## Fall 2019 - General Information
## DescriptionThe study of fundamental mathematical, algorithmic and representational issues in computer graphics. The topics include an overview of graphics pipeline, projective geometry, homogeneous coordinates, projective transformations, quadrics and tensors, line-drawing, surface modeling and object modeling, reflectance models and rendering, texture mapping, polyhedral representations, colour perception, and other selected topics according to available time (see the tentative schedule below). ## Assignments, Exercises, and ExamsThere will be four assignments during the term, totaling 50% of the course mark, but not all of equal weight! The assignments require programming in Java. Links to assignments will be posted to MyCourses during the term. Instructions for assignment setup are posted in MyCourses. Late assignments will be graded with a 10% penalty and will be accepted up to 3 days from the original due date (i.e., if you are not going to make the deadline, get some sleep and find the time to finish your submission properly). There will be two exams, worth a total of 50% of the final grade. The first will be a midterm exam which will take place in class in mid October. It is worth 20% of your grade. The second exam will take place during the Final Exam Period and is worth 30% of the final grade. Practice problems, old midterms and final exams, and in some cases solutions will also be posted to MyCourses during the term. ## Resources
There is no required text for the course, but one of the following course textbooks is recommended (the first slightly more than the second) and is available for purchase at the McGill bookstore.
- Fundamentals of Computer Graphics , 3rd or 4th Edition, Shirley and Marschner
- Computer Graphics Principles and Practice, 3rd Edition, Hughes et al.
The other very useful reference for working on OpenGL assignments is the OpenGL programming guide. - OpenGL Programming Guide: The official guide to learning OpenGL, search online
There are also many alternative and online resources that you may find helpful for much of the material, including these listed below. - The Graphics Codex (mostly focuses on rendering, but has an important overlap with many fundamentla topics, and shows how material across several popular texts is related)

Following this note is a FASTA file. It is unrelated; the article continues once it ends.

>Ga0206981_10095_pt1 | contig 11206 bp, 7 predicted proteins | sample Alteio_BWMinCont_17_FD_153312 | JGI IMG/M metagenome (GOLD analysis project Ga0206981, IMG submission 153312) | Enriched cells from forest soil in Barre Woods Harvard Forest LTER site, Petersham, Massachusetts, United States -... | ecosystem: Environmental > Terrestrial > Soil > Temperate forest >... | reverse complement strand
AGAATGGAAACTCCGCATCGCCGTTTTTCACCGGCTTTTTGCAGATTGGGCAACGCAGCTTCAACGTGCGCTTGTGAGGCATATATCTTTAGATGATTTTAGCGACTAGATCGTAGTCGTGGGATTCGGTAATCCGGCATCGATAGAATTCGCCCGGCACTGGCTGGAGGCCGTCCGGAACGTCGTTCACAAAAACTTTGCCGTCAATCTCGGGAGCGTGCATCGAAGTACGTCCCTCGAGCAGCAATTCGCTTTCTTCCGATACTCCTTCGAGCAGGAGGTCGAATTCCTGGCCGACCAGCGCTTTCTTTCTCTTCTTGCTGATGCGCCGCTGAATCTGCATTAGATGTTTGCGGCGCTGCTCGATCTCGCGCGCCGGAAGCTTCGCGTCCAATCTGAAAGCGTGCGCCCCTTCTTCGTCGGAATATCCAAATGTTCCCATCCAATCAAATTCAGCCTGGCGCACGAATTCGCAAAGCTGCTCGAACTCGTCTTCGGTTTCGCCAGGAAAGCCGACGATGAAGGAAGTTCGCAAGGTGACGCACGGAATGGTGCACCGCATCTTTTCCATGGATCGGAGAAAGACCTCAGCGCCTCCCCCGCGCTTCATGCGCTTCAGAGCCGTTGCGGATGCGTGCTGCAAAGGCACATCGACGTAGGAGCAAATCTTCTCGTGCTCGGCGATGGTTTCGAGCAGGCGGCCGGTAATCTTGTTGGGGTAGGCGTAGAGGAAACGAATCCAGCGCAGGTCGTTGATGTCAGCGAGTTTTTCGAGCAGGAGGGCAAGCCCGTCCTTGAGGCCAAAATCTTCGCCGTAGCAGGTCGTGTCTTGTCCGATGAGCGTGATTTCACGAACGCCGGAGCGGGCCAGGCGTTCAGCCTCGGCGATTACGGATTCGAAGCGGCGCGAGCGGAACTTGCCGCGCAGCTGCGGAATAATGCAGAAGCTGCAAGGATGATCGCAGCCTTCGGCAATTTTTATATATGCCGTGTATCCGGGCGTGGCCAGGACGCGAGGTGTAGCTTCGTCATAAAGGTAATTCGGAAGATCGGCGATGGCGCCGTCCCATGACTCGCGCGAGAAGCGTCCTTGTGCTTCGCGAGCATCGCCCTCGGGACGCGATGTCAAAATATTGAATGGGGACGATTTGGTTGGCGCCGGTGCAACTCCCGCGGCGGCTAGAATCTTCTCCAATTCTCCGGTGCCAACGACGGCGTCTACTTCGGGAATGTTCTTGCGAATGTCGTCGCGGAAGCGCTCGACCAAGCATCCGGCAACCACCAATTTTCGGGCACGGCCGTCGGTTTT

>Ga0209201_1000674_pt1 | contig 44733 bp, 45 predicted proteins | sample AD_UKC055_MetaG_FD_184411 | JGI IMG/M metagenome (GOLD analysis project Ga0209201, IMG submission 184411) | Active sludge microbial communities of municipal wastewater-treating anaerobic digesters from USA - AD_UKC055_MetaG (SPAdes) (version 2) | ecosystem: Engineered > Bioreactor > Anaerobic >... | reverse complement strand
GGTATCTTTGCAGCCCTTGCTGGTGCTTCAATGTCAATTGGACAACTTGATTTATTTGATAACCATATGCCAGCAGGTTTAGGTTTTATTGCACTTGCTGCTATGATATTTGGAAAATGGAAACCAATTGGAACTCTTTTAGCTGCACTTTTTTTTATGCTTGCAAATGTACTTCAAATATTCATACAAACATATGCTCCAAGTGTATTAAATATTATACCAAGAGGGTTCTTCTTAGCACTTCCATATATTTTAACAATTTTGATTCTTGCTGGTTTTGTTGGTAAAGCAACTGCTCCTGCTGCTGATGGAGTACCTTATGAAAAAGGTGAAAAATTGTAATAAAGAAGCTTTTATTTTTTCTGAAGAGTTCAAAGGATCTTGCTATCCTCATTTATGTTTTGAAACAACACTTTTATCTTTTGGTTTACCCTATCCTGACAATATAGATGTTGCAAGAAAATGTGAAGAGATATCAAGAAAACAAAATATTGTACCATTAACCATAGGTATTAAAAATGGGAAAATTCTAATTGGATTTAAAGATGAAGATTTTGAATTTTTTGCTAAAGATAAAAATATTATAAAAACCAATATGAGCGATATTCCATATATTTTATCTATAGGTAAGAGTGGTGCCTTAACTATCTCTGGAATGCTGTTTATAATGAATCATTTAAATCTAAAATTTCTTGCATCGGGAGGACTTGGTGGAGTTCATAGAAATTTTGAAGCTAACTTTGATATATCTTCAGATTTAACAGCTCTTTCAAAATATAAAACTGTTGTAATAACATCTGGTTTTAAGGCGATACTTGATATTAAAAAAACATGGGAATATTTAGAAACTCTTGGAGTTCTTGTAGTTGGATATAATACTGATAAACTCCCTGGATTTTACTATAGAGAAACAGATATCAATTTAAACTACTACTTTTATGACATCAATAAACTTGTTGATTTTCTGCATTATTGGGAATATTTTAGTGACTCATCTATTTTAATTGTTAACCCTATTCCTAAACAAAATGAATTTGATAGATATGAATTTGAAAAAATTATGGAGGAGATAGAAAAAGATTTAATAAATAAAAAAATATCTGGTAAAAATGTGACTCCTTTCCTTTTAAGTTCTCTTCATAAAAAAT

## Prerequisites
Graduate students interested in this course, who have not already taken a graphics course, will likely have taken courses equivalent to the prerequisites listed below. For undergraduate students, there are three official prerequisites for the course:
- COMP 206 Introduction to Software Systems -- Historically, the assignments have required programming in C and the use the unix utility make, but for several years the assignments have been in Java. Nevertheless, the prerequisite still has some relevance because for the use of libraries, and debugging and testing of code.
- MATH 222 Calculus 3 -- Graphics involves parametric representations, partial derivatives and integrals and some vector calculus. This prerequisite will ensure you are prepared, and it or its equivalent is required for all CS Majors.
- MATH 223 Linear Algebra -- This course will build upon your basic understanding of vectors and matrices. You should have at least a B grade in your linear algebra course, or be prepared for a serious review.
- COMP 250 Introduction to Computer Science -- This prerequisite is to ensure that students have a sufficiently high level of computer science and mathematical maturity.
## Tentative Schedule and TopicsThe following list is a tentative schedule of topics. MyCourses course content will have the official list of topics as the term progresses. That is, adjustments will be made to synchronize with assignments and to better match material in the textbook and other sources. Topics will be added and removed depending on interest and time permitting.
## In case you didn't already know...
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